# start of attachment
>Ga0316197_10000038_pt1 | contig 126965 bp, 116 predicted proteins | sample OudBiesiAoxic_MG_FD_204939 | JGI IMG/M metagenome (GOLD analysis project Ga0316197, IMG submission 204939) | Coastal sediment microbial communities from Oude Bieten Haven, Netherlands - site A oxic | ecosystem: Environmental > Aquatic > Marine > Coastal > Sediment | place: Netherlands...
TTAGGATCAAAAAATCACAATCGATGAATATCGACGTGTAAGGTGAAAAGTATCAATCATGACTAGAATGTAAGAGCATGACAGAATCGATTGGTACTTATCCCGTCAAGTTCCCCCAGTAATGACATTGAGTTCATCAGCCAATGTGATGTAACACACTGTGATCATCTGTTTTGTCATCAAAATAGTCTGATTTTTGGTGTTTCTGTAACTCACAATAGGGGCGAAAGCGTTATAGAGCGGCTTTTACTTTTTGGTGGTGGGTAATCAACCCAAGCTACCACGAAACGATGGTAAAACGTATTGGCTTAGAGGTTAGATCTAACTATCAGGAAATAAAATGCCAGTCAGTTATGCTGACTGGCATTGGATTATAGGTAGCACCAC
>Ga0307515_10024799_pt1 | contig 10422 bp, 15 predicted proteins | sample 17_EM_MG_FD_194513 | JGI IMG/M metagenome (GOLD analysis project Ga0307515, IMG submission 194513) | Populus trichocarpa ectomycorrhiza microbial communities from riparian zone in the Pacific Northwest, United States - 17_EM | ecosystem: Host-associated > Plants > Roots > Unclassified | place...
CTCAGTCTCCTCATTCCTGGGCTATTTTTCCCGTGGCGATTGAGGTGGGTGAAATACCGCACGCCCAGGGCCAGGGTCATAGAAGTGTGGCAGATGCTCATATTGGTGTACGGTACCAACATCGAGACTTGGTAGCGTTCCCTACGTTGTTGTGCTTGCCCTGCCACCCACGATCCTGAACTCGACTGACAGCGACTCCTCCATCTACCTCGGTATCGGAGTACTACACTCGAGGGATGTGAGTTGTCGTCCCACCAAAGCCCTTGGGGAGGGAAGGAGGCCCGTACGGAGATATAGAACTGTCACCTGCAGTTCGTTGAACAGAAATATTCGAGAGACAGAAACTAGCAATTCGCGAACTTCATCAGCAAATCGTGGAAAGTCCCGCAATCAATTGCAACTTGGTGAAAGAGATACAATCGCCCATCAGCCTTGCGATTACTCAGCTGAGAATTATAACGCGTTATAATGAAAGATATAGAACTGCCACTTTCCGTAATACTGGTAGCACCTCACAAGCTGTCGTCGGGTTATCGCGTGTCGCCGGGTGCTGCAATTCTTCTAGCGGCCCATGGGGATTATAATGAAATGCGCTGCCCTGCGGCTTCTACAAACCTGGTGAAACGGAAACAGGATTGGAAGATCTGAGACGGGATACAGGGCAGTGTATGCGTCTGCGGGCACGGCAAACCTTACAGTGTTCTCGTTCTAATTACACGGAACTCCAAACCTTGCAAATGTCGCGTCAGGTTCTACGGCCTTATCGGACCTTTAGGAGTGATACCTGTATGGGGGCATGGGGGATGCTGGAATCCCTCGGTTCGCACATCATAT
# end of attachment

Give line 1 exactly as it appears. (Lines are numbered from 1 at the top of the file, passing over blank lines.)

>Ga0316197_10000038_pt1 | contig 126965 bp, 116 predicted proteins | sample OudBiesiAoxic_MG_FD_204939 | JGI IMG/M metagenome (GOLD analysis project Ga0316197, IMG submission 204939) | Coastal sediment microbial communities from Oude Bieten Haven, Netherlands - site A oxic | ecosystem: Environmental > Aquatic > Marine > Coastal > Sediment | place: Netherlands...